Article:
Design-enabled innovation in smart city context. Fostering social inclusion through intercultural interaction

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Conference Proceedings
Authors: Alessandra RinaldiKiana Kianfar

Abstract: Generating design-enabled innovation implies the identification of social, technological, and cultural changes taking place nowadays and of the opportunities offered by the digital transformation, which enters these processes, playing an important role in all areas of contemporary life, from urban, domestic, health and services in general.In our era, the ambient intelligence pervades objects such as cities; electronic perception systems collect information and data from us, trying to understand our needs and give us answers. Cities are real living laboratories for experimenting new technologies on an urban scale.Big Data management represents one of the critical points of the ongoing revolution. The data can give information about people, understand behaviors, change city policies and so on. Big Data represent a qualitative leap in digital culture; nothing exists in Big Data before questions, explained De Kerckhove [1].“It is also and above all a cognitive revolution, where the answer no longer comes from the question. The large amount of data that comes from the pervasive use of technology already contains all the answers, but it has no value if it is not interrogated with the right questions. As McLuhan says, when all the answers are at hand, it's only the question that matters" [1].The perspective is then reversed: the first step in making society smarter is not to collect as much data as possible or develop an infallible algorithm, but it is necessary to identify the relevant expectations and needs in and for that society and ask the right questions, and to investigate what it represents, in the collective imagination, the quality of life and what technology can generate as a response.The project presented starts from the observation that we are faced with a strong migratory and global tourism flows that are affecting European cities, placing us in front of a growing multiculturalism in urban areas, with consequent issues related to the inclusion of cultural diversity and dialogue. The landscape of cities in many European countries has changed significantly, and the use of public space and services is no longer suited to the needs of multicultural citizens. This phenomenon has developed rapidly, without an adaptation of social policies, services, and spaces to emerging needs, creating evident problems of inclusion and dialogue between different cultures.Digital technologies and ubiquitous computing systems offer many opportunities for designing products and services aimed at increase interaction, collect, and share information, knowledge, emotions, experiences, through platforms that support the increase of social awareness.The research investigates how to use digital technologies and which design strategies and creative, communicative and process paths can be used to promote inclusion through interaction and communication between the different cultures that coexist in the same smart city context.Promoting interaction in public spaces, between citizens with different cultural backgrounds, becomes a crucial element to support social cohesion and to facilitate coexistence between different cultures. Opportunities to mix people in daily life reinforce shared values and goals.One of the best approaches that can be adopted for the design of new urban spaces and services is co-design, which indicates collective creativity as it is applied throughout a design process and involves all stakeholders, encouraging and supporting them to take an active role in this process.Following the indications of Findeli [2], this design research was carried out with the tools of design, and above all with its most original and specific characteristic, the project, developing in this specific case a pilot product-service.The project, funded within the H2020 framework program, made it possible to experiment with design tools to foster the engagement of different cultures present in the urban environment and encourage them to interact with each other, also including other types of stakeholders, from public administration to small/medium enterprises and to third sector associations.All the areas of cultural heritage, tangible, and intangible, where every culture has many stories to tell, have emerged as the most suitable areas for experimenting with new ways of interacting and communicating through which diversity can be encountered and compared. Five design for storytelling strategies guided the project: i) building relevance; ii) design for experience; iii) interactivity; iv) immersion; v) inclusion.[1] De Kerckhove Derrick, Psicologie connettive, Milano, Egea, 2014.[2] Findeli Alain, “Design research-Introduction”, Design Issues n. 15(2), 1999.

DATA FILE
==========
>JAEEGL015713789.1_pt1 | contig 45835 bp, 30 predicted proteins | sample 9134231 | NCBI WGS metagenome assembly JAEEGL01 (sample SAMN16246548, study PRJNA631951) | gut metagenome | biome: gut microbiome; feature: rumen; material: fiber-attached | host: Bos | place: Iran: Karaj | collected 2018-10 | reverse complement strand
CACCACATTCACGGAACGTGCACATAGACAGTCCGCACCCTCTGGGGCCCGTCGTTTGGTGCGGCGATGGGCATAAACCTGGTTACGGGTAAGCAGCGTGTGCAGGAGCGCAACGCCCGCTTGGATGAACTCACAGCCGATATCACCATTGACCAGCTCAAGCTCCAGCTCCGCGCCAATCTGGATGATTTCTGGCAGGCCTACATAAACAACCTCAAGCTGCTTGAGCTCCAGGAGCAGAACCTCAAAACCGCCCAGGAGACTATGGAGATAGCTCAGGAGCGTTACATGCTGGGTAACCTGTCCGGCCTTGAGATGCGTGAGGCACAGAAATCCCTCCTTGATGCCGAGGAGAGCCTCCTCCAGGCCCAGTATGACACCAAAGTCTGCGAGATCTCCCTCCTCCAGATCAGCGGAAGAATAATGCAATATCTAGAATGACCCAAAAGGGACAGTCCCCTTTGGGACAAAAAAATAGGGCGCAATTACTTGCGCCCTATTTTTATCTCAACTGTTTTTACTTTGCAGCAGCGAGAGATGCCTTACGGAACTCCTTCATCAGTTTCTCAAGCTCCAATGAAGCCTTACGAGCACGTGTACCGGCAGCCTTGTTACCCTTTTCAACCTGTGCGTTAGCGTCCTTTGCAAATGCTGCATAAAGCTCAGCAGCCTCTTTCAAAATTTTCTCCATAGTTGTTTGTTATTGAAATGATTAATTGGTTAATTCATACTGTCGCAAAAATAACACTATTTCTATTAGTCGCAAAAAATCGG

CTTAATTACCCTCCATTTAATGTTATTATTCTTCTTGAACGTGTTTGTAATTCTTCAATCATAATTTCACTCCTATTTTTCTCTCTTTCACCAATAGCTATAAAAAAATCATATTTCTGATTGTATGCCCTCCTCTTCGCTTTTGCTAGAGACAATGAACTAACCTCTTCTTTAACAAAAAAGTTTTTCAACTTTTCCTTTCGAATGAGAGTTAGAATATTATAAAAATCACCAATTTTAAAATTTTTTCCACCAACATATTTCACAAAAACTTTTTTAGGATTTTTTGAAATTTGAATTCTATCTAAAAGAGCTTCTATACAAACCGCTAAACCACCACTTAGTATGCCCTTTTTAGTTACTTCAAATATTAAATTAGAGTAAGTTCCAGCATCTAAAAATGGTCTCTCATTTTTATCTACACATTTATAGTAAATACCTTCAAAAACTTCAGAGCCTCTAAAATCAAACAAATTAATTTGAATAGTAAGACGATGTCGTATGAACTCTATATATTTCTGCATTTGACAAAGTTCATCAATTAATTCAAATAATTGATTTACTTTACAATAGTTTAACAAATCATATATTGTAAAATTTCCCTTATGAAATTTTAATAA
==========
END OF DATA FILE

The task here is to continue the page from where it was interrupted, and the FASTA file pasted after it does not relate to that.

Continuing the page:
Keywords: cultural diversity, design for inclusion, interaction design, smart city, social innovation

DOI: 10.54941/ahfe1001878

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